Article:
Common Accommodations to Improve Accommodations for Mathematics

Teachers are central to creating a climate of equity and inclusion and making coursework accessible for all students. It is part of what makes teaching so rewarding-orchestrating situations that empower students as learners. It is rewarding, in part, because it takes a lot of patience, reflection, and expertise. While students’ individual needs are difficult to anticipate, there are many ways teachers can create inclusive and accessible environments for a myriad of diverse learners. This month’s mathematics focus includes a few common accommodations that promote making content accessible and inclusive. 


  • Hands-On: Provide manipulatives (or pre-cut an extra copy of each pattern) for students to build shapes, compare patterns, or represent situations. Concrete models allow for easy manipulation while students are learning new information. If hands-on manipulatives are not available, it is also beneficial for students to draw models when solving problems. For example, base ten blocks can be drawn using points to represent ones, lines to represent tens, and squares to represent hundreds. Examples of manipulatives include base ten blocks, algebra tiles, pattern blocks, and virtual manipulatives. 
  • Technology: Consider providing students with an option to use technology (calculators, applications, preformatted or enlarged graph paper, etc.) to eliminate the barrier of computation. When learning mathematical concepts, or solving more complex problems, students often attend to multiple ideas at once. Promote the learning of content by removing or reducing barriers that can bog down or stop learning.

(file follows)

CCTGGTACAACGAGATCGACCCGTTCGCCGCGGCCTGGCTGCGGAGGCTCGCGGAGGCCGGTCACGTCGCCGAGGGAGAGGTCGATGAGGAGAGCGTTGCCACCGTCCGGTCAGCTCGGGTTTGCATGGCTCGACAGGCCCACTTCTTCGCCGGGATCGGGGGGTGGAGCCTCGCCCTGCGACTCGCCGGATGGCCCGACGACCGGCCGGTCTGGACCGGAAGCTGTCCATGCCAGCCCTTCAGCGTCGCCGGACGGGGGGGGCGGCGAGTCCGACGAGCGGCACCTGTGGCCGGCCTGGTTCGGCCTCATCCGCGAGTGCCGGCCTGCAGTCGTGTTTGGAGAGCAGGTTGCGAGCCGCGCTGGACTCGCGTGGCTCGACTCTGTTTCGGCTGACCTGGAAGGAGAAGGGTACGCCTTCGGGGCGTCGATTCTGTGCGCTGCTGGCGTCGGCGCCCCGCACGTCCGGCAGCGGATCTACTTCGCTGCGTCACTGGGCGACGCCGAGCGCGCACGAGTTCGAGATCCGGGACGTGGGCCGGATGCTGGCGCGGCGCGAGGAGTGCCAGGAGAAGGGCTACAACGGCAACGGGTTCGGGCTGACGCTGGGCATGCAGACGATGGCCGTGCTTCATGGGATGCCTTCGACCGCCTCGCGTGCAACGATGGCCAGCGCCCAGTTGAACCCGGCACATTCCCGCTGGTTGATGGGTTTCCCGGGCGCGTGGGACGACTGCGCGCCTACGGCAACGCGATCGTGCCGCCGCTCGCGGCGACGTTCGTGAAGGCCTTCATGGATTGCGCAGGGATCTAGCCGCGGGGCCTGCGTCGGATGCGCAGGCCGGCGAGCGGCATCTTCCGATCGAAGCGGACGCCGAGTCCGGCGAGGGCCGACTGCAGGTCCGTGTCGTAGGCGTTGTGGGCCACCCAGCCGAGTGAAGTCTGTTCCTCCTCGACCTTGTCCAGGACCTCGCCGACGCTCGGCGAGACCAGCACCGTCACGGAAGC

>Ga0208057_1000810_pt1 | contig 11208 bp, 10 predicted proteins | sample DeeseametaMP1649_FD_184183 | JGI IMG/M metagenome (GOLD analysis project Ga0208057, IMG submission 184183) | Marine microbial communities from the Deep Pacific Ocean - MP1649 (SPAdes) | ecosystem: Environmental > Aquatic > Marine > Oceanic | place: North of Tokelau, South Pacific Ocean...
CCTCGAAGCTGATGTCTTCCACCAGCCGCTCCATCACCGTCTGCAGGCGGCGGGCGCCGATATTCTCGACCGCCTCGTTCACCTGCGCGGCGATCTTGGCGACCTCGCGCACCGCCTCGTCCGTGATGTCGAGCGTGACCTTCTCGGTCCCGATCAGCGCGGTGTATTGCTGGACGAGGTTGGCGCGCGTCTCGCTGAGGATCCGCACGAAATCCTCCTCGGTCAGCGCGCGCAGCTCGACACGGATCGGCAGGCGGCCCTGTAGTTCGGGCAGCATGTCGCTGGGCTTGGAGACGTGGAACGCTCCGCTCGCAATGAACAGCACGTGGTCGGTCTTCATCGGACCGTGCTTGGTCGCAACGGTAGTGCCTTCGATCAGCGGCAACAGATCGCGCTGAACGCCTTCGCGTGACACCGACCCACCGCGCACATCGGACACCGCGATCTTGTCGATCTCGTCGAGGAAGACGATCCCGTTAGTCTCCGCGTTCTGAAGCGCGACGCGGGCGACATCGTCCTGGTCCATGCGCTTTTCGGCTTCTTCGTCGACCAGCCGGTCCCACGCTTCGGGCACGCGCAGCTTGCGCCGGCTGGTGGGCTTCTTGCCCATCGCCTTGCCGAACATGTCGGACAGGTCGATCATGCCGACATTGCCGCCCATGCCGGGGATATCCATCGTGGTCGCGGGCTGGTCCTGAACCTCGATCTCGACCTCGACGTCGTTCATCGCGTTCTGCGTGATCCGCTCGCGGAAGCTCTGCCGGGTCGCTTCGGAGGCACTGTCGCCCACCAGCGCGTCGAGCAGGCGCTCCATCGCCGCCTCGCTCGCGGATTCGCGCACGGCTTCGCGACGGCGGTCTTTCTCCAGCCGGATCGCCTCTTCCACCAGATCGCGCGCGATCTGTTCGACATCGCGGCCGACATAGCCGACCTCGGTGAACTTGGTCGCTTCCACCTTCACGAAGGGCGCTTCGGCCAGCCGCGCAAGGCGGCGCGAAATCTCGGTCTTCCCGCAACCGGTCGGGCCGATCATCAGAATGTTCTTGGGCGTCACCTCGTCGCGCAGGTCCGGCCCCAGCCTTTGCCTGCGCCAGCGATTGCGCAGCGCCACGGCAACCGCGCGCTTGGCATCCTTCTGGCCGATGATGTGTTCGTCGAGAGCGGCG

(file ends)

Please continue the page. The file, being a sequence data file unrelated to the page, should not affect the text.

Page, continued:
• Visual Tools: Provide color pens, pencils, and highlighters as useful tools for students to see patterns visually and/or represent and organize their thinking. Visual tools assist in thinking and provide support for students when explaining their work to peers.
  • Representational Tools: Provide additional copies of the pattern, graph, or task so students can record the varieties of strategies or representations shared. Using representations as tools allows student choice in how they see problems. Making connections between representations can deepen students understanding of important concepts. 
  • Organizational Tools: Provide a graphic organizer as a support for students to graph and organize their thinking, granting greater access to engage in discourse regarding the mathematical concepts. Setting up a structure for students provides clarity of what is expected and removes ambiguity. Over time, providing scaffolds for students to learn how to create their own organization promotes self-efficacy.
  • Chunking: Chunking is the process of connecting incoming information by relating it to prior knowledge. Making connections to prior learning when learning new material ensures students see mathematics as coherent, rather than learning new, disconnected topics. Maximize students’ working memory by chunking information into smaller tasks while allowing them to connect to what they already know. For example, when students are learning to add two-digit numbers, build from their prior learning of the base ten system and adding single-digit numbers. Another example, when students are learning about rates of change of exponential functions, have them compare how they are similar and different to rates of change of linear functions. 

As you navigate this school year, my hope is that the resources included in this article will be helpful. I would love to hear from you. Please email and share your favorite accommodation or let me know if you have any questions.


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